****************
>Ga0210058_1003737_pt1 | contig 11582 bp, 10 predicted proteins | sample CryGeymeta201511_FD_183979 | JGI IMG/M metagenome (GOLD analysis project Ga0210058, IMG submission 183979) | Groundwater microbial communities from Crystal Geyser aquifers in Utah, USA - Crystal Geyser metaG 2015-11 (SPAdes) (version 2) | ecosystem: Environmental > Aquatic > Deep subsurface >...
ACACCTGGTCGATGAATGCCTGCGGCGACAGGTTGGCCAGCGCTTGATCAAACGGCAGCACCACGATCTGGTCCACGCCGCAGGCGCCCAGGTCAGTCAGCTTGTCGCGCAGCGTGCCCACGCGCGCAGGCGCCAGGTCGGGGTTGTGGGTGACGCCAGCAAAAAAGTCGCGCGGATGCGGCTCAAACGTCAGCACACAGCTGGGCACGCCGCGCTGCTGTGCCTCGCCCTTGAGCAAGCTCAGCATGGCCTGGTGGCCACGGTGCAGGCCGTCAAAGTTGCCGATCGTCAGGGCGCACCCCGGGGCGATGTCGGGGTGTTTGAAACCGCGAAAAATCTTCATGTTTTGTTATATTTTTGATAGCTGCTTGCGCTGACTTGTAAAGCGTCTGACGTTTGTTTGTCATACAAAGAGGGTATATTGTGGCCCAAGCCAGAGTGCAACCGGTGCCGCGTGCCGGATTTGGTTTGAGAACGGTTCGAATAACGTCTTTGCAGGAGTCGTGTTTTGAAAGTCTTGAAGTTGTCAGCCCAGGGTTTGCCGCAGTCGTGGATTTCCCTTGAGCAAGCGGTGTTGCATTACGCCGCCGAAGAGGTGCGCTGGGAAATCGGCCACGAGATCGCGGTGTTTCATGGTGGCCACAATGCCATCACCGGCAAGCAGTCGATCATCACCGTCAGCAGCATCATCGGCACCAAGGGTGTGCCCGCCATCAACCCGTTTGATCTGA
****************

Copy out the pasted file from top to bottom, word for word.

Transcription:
>Ga0210058_1003737_pt1 | contig 11582 bp, 10 predicted proteins | sample CryGeymeta201511_FD_183979 | JGI IMG/M metagenome (GOLD analysis project Ga0210058, IMG submission 183979) | Groundwater microbial communities from Crystal Geyser aquifers in Utah, USA - Crystal Geyser metaG 2015-11 (SPAdes) (version 2) | ecosystem: Environmental > Aquatic > Deep subsurface >...
ACACCTGGTCGATGAATGCCTGCGGCGACAGGTTGGCCAGCGCTTGATCAAACGGCAGCACCACGATCTGGTCCACGCCGCAGGCGCCCAGGTCAGTCAGCTTGTCGCGCAGCGTGCCCACGCGCGCAGGCGCCAGGTCGGGGTTGTGGGTGACGCCAGCAAAAAAGTCGCGCGGATGCGGCTCAAACGTCAGCACACAGCTGGGCACGCCGCGCTGCTGTGCCTCGCCCTTGAGCAAGCTCAGCATGGCCTGGTGGCCACGGTGCAGGCCGTCAAAGTTGCCGATCGTCAGGGCGCACCCCGGGGCGATGTCGGGGTGTTTGAAACCGCGAAAAATCTTCATGTTTTGTTATATTTTTGATAGCTGCTTGCGCTGACTTGTAAAGCGTCTGACGTTTGTTTGTCATACAAAGAGGGTATATTGTGGCCCAAGCCAGAGTGCAACCGGTGCCGCGTGCCGGATTTGGTTTGAGAACGGTTCGAATAACGTCTTTGCAGGAGTCGTGTTTTGAAAGTCTTGAAGTTGTCAGCCCAGGGTTTGCCGCAGTCGTGGATTTCCCTTGAGCAAGCGGTGTTGCATTACGCCGCCGAAGAGGTGCGCTGGGAAATCGGCCACGAGATCGCGGTGTTTCATGGTGGCCACAATGCCATCACCGGCAAGCAGTCGATCATCACCGTCAGCAGCATCATCGGCACCAAGGGTGTGCCCGCCATCAACCCGTTTGATCTGA